Now that the big drama is over, and Massachusetts Republican Scott Brown has taken what was for four decades Ted Kennedy’s U.S. Senate seat, Americans can sit back and watch more high drama.
As the election results sunk in, there was Democratic strategist Paul Begala on CNN trying to find a silver lining, and eventually pulling out this thread: Obama can look strong in defeat, show that he’s heard the American people, and still ram the health care bill down our throats!
MSNBC’s Rachel Maddow, visibly depressed, entreated liberal leaders to stop whining, get off their duffs and press on, press on.
Tikkun magazine’s hard left rabbi Michael Lerner actually blamed Obama for the debacle, saying he had moved too far to the right. Tikkun’s Website accuses Obama of morphing into an “inside the Beltway pragmatist.” Apparently, Obama should have skipped socialism altogether and raised the red flag with a star on it.
At the Washington Post, whose cultural tastes range from merely trendy to decadently perverse, the Style section devoted a half page review today to “I Am My Own Wife,” a play about an East German cross-dresser.
It’s a nice, if unintentional reminder that liberals are going to have to do a lot of cross-dressing themselves to convince an ornery electorate that they are not, in fact, liberals.
The message Tuesday out of the Bay State was clear: Don’t mess with our health care. Stop spending trillions of dollars. Stop trying to turn the United States into … East Germany.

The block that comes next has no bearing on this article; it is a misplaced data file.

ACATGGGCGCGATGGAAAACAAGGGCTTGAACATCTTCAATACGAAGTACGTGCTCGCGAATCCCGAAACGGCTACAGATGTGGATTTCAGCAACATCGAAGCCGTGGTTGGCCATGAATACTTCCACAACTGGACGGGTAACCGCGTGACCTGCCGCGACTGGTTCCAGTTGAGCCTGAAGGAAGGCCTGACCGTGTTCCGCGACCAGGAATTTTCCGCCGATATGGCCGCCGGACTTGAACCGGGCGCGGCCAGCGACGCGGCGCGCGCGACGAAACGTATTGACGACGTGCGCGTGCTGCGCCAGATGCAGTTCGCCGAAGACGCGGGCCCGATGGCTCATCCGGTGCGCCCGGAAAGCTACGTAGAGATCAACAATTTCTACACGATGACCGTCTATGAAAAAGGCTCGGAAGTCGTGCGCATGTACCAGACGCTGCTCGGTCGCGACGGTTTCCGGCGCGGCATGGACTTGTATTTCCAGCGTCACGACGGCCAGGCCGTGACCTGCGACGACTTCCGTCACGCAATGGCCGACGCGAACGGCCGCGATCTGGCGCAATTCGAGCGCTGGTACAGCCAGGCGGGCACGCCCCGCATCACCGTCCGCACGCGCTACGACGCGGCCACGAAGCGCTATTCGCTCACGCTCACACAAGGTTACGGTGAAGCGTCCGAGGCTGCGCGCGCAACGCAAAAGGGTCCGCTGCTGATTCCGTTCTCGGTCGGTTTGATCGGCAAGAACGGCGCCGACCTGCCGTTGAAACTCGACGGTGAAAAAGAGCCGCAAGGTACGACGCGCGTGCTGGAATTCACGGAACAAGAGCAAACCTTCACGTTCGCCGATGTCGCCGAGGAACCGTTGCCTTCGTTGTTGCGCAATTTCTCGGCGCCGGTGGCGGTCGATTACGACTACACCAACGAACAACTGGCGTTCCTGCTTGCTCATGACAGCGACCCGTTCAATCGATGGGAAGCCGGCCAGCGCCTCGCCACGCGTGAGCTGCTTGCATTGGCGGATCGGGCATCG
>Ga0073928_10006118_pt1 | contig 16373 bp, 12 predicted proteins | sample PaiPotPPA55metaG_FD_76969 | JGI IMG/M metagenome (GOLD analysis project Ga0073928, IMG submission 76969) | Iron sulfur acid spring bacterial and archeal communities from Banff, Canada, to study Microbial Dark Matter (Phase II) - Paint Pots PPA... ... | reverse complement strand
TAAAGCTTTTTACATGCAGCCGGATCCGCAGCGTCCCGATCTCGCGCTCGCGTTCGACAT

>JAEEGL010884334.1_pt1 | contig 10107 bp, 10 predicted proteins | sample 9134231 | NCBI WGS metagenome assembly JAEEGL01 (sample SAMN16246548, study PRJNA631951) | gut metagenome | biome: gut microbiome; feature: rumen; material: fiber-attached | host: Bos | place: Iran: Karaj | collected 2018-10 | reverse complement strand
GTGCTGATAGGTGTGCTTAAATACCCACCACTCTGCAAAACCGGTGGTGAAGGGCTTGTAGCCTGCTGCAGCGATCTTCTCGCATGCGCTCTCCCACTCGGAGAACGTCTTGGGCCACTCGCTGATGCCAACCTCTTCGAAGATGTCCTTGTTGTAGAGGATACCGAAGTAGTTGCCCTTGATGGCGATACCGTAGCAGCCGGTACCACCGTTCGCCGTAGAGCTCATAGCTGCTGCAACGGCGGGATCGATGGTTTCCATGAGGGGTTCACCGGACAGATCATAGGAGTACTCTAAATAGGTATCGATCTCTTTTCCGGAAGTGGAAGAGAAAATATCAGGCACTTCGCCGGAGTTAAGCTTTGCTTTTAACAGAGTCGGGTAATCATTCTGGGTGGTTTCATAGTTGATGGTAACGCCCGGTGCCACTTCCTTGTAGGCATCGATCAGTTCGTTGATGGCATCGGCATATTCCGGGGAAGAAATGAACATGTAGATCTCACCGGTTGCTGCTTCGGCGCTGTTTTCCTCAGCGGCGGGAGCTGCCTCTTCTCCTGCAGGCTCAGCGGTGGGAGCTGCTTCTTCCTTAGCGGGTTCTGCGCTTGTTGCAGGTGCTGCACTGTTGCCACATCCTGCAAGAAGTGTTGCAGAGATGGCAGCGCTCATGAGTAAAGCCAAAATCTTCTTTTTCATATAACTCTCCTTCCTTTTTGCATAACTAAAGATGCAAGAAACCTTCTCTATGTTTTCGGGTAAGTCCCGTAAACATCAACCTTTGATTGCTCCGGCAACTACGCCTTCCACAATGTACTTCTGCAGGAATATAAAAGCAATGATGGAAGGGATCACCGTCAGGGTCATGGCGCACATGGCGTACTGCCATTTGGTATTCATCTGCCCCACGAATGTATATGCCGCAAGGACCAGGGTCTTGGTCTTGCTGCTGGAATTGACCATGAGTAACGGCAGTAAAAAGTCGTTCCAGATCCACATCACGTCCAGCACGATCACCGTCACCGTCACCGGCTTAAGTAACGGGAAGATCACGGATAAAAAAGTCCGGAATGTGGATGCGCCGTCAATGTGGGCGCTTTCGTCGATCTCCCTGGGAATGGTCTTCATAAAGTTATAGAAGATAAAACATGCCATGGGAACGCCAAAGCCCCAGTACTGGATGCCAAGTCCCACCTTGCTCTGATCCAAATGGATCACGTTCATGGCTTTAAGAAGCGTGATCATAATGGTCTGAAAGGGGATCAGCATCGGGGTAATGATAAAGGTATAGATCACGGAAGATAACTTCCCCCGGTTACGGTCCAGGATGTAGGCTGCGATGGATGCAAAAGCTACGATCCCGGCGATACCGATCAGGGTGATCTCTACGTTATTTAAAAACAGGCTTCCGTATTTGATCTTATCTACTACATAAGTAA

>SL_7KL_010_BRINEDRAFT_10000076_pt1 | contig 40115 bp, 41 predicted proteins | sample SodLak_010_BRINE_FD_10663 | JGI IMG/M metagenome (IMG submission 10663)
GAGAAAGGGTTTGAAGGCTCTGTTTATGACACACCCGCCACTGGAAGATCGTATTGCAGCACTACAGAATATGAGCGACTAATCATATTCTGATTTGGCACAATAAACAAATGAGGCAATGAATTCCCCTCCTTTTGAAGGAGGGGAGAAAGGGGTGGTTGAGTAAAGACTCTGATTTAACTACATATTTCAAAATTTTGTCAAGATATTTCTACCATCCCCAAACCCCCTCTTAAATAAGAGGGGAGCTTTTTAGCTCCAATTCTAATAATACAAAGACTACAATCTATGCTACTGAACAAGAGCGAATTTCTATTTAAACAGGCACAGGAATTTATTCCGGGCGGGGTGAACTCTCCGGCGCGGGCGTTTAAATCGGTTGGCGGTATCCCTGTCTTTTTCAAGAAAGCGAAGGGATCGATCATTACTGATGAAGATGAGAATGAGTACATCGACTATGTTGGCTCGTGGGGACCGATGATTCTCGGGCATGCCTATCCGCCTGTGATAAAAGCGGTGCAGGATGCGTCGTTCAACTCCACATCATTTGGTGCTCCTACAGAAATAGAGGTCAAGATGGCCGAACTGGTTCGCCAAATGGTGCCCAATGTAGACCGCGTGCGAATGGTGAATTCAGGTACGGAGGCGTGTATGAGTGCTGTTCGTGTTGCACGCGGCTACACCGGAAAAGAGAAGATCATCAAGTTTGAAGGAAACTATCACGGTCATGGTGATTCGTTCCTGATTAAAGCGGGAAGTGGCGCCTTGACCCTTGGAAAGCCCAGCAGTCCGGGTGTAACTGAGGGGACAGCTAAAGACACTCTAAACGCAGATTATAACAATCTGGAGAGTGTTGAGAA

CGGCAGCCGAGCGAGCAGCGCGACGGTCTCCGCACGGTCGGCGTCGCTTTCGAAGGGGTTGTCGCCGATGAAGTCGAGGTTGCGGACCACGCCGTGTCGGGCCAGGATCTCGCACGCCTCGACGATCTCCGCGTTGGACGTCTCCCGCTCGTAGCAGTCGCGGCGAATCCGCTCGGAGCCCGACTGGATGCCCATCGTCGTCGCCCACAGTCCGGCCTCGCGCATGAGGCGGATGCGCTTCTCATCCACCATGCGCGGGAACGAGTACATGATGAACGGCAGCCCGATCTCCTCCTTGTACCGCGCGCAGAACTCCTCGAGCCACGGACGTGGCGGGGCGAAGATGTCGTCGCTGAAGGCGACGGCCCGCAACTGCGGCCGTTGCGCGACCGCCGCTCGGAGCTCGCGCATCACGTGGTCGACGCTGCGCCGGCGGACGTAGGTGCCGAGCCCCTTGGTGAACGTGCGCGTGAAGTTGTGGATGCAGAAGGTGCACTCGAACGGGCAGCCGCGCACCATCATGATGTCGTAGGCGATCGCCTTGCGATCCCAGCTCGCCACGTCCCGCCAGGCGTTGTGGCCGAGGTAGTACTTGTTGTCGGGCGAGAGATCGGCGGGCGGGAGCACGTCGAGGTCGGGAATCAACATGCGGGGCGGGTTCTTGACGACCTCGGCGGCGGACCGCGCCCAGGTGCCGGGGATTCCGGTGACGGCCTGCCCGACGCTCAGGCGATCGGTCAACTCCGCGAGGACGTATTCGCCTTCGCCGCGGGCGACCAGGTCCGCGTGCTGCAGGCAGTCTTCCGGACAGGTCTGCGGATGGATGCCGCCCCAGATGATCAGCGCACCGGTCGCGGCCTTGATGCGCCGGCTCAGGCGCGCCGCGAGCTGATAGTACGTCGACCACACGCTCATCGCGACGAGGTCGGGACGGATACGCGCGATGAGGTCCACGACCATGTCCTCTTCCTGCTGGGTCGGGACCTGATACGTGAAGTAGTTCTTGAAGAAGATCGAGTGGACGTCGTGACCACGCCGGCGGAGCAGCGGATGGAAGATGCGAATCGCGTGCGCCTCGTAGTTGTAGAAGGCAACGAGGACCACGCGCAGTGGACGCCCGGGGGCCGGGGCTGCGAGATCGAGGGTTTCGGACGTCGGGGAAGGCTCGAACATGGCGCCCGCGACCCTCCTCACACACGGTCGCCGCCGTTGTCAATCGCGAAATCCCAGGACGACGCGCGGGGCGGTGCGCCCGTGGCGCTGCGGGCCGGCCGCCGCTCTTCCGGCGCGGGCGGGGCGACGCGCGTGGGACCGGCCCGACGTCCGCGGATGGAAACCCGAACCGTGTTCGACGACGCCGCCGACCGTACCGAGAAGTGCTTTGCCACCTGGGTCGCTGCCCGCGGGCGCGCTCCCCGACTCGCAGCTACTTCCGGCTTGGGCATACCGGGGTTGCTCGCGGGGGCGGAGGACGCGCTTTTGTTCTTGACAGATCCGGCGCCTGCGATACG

But brave, liberal pundits are not easily deterred, and offer many reasons for the Massachusetts Meltdown. When they are not beating up Martha Coakley for running a lousy campaign (which she did), they are blaming everything else. The Post’s Steven Pearlstein tut-tutted the idea that Obamacare was the signature issue, and instead offered a potpourri of explanations from the federal deficit (bingo!) to state “big budget shortfalls” to, yes, even the earthquake in Haiti. Pearlstein concluded that “Americans are in a grumpy mood and might want to take it out on the politicians and parties in power.”
Later in the column, he comes right out and says, “the Massachusetts contest was not a referendum on health-care reform, despite the best efforts of the national media and the national parties to make it so.” Huh? Both candidates had emphasized repeatedly that health care was at the core of the race. In his victory speech Tuesday night, Sen.-elect Brown said over and over that he and the American people were fed up with the attempted federal takeover of health care and that he was going to Washington to stop it.